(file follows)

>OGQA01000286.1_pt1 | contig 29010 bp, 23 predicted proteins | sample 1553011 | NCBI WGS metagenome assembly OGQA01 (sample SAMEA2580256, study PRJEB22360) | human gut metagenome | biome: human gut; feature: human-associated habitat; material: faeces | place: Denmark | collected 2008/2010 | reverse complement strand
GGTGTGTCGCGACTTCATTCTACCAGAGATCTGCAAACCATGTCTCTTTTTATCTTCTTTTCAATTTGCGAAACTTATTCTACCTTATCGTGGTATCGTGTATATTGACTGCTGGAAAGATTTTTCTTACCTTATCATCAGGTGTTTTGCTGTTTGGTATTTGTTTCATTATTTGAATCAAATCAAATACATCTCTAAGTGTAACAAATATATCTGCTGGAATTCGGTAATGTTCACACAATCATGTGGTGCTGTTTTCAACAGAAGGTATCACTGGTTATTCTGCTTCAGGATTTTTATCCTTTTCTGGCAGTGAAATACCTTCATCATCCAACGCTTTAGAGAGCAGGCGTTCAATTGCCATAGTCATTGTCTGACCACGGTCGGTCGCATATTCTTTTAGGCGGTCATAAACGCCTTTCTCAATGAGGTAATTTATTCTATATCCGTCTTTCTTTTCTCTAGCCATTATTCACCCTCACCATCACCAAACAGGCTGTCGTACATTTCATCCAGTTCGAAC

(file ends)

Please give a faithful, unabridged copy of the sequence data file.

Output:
>OGQA01000286.1_pt1 | contig 29010 bp, 23 predicted proteins | sample 1553011 | NCBI WGS metagenome assembly OGQA01 (sample SAMEA2580256, study PRJEB22360) | human gut metagenome | biome: human gut; feature: human-associated habitat; material: faeces | place: Denmark | collected 2008/2010 | reverse complement strand
GGTGTGTCGCGACTTCATTCTACCAGAGATCTGCAAACCATGTCTCTTTTTATCTTCTTTTCAATTTGCGAAACTTATTCTACCTTATCGTGGTATCGTGTATATTGACTGCTGGAAAGATTTTTCTTACCTTATCATCAGGTGTTTTGCTGTTTGGTATTTGTTTCATTATTTGAATCAAATCAAATACATCTCTAAGTGTAACAAATATATCTGCTGGAATTCGGTAATGTTCACACAATCATGTGGTGCTGTTTTCAACAGAAGGTATCACTGGTTATTCTGCTTCAGGATTTTTATCCTTTTCTGGCAGTGAAATACCTTCATCATCCAACGCTTTAGAGAGCAGGCGTTCAATTGCCATAGTCATTGTCTGACCACGGTCGGTCGCATATTCTTTTAGGCGGTCATAAACGCCTTTCTCAATGAGGTAATTTATTCTATATCCGTCTTTCTTTTCTCTAGCCATTATTCACCCTCACCATCACCAAACAGGCTGTCGTACATTTCATCCAGTTCGAAC